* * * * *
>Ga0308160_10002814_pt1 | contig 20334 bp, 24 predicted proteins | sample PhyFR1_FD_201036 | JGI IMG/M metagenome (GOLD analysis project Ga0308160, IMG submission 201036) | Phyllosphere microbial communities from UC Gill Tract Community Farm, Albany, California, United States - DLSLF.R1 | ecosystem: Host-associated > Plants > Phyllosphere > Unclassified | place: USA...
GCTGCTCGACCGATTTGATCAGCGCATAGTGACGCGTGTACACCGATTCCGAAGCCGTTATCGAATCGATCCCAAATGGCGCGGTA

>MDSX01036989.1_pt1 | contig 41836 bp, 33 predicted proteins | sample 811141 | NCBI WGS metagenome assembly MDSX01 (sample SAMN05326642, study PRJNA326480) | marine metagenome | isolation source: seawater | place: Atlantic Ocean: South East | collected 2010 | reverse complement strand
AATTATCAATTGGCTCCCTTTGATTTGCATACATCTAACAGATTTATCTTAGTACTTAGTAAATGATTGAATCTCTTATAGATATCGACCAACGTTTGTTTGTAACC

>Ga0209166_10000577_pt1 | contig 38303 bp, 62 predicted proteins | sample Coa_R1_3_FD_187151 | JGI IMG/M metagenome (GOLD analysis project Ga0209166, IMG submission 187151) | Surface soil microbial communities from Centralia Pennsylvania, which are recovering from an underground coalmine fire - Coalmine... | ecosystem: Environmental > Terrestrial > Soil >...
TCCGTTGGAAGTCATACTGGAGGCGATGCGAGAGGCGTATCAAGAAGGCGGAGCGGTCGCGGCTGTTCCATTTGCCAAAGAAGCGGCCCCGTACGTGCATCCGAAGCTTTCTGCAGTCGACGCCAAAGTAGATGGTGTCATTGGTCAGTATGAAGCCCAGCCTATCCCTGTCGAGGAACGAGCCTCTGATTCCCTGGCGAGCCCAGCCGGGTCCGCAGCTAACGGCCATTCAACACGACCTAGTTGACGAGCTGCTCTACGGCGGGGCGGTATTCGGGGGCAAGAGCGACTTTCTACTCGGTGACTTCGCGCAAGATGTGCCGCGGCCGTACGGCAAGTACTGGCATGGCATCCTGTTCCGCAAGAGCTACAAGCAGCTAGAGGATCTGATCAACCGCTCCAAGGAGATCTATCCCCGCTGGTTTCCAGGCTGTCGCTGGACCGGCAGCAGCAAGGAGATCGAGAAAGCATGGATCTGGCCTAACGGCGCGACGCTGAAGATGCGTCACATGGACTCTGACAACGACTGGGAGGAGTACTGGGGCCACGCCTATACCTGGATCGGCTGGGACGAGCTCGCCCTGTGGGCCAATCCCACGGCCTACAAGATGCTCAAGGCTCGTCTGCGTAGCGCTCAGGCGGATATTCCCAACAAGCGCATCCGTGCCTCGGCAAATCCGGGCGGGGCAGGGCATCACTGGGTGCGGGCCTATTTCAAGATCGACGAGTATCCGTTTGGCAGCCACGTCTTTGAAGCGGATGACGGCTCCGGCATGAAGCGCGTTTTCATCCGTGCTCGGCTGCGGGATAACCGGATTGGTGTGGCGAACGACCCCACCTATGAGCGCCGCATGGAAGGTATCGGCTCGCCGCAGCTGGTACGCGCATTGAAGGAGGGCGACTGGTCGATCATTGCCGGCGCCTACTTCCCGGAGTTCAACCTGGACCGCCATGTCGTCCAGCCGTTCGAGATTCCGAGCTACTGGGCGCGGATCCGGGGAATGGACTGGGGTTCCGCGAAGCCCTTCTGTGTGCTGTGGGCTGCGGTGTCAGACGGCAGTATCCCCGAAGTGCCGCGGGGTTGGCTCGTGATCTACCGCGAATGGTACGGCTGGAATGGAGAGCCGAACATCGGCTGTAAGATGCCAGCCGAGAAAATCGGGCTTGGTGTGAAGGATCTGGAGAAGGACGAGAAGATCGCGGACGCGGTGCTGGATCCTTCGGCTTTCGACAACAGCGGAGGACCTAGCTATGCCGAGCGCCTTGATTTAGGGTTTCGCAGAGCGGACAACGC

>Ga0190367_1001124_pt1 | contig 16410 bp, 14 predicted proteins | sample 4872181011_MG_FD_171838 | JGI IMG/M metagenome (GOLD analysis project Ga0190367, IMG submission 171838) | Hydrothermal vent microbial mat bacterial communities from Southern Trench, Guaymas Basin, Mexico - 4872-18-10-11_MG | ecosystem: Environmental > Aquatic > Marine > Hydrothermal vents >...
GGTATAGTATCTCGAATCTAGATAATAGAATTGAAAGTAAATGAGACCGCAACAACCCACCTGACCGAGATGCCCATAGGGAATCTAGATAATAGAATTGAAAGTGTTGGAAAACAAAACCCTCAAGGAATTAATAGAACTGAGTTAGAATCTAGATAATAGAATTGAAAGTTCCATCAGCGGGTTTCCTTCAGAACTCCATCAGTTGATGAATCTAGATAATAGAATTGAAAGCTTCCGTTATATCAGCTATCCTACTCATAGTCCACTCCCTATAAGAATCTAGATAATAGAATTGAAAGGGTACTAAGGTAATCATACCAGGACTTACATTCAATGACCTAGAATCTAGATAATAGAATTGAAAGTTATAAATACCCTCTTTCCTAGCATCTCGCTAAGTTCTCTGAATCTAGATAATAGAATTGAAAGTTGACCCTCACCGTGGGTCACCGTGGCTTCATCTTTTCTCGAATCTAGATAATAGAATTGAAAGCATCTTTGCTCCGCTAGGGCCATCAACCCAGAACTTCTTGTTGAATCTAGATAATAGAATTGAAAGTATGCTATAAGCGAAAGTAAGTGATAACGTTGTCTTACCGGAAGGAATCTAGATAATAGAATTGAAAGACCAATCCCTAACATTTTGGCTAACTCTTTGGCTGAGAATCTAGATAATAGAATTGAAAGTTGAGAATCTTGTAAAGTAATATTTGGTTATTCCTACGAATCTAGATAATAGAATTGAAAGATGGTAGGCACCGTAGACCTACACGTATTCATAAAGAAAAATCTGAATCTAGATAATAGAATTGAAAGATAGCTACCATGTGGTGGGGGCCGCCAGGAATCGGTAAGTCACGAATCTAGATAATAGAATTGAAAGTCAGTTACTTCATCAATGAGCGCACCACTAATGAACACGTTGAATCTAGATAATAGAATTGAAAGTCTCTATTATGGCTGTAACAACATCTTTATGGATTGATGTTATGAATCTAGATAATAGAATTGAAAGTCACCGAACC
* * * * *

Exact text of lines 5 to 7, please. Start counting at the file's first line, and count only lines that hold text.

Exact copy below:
>Ga0209166_10000577_pt1 | contig 38303 bp, 62 predicted proteins | sample Coa_R1_3_FD_187151 | JGI IMG/M metagenome (GOLD analysis project Ga0209166, IMG submission 187151) | Surface soil microbial communities from Centralia Pennsylvania, which are recovering from an underground coalmine fire - Coalmine... | ecosystem: Environmental > Terrestrial > Soil >...
TCCGTTGGAAGTCATACTGGAGGCGATGCGAGAGGCGTATCAAGAAGGCGGAGCGGTCGCGGCTGTTCCATTTGCCAAAGAAGCGGCCCCGTACGTGCATCCGAAGCTTTCTGCAGTCGACGCCAAAGTAGATGGTGTCATTGGTCAGTATGAAGCCCAGCCTATCCCTGTCGAGGAACGAGCCTCTGATTCCCTGGCGAGCCCAGCCGGGTCCGCAGCTAACGGCCATTCAACACGACCTAGTTGACGAGCTGCTCTACGGCGGGGCGGTATTCGGGGGCAAGAGCGACTTTCTACTCGGTGACTTCGCGCAAGATGTGCCGCGGCCGTACGGCAAGTACTGGCATGGCATCCTGTTCCGCAAGAGCTACAAGCAGCTAGAGGATCTGATCAACCGCTCCAAGGAGATCTATCCCCGCTGGTTTCCAGGCTGTCGCTGGACCGGCAGCAGCAAGGAGATCGAGAAAGCATGGATCTGGCCTAACGGCGCGACGCTGAAGATGCGTCACATGGACTCTGACAACGACTGGGAGGAGTACTGGGGCCACGCCTATACCTGGATCGGCTGGGACGAGCTCGCCCTGTGGGCCAATCCCACGGCCTACAAGATGCTCAAGGCTCGTCTGCGTAGCGCTCAGGCGGATATTCCCAACAAGCGCATCCGTGCCTCGGCAAATCCGGGCGGGGCAGGGCATCACTGGGTGCGGGCCTATTTCAAGATCGACGAGTATCCGTTTGGCAGCCACGTCTTTGAAGCGGATGACGGCTCCGGCATGAAGCGCGTTTTCATCCGTGCTCGGCTGCGGGATAACCGGATTGGTGTGGCGAACGACCCCACCTATGAGCGCCGCATGGAAGGTATCGGCTCGCCGCAGCTGGTACGCGCATTGAAGGAGGGCGACTGGTCGATCATTGCCGGCGCCTACTTCCCGGAGTTCAACCTGGACCGCCATGTCGTCCAGCCGTTCGAGATTCCGAGCTACTGGGCGCGGATCCGGGGAATGGACTGGGGTTCCGCGAAGCCCTTCTGTGTGCTGTGGGCTGCGGTGTCAGACGGCAGTATCCCCGAAGTGCCGCGGGGTTGGCTCGTGATCTACCGCGAATGGTACGGCTGGAATGGAGAGCCGAACATCGGCTGTAAGATGCCAGCCGAGAAAATCGGGCTTGGTGTGAAGGATCTGGAGAAGGACGAGAAGATCGCGGACGCGGTGCTGGATCCTTCGGCTTTCGACAACAGCGGAGGACCTAGCTATGCCGAGCGCCTTGATTTAGGGTTTCGCAGAGCGGACAACGC

>Ga0190367_1001124_pt1 | contig 16410 bp, 14 predicted proteins | sample 4872181011_MG_FD_171838 | JGI IMG/M metagenome (GOLD analysis project Ga0190367, IMG submission 171838) | Hydrothermal vent microbial mat bacterial communities from Southern Trench, Guaymas Basin, Mexico - 4872-18-10-11_MG | ecosystem: Environmental > Aquatic > Marine > Hydrothermal vents >...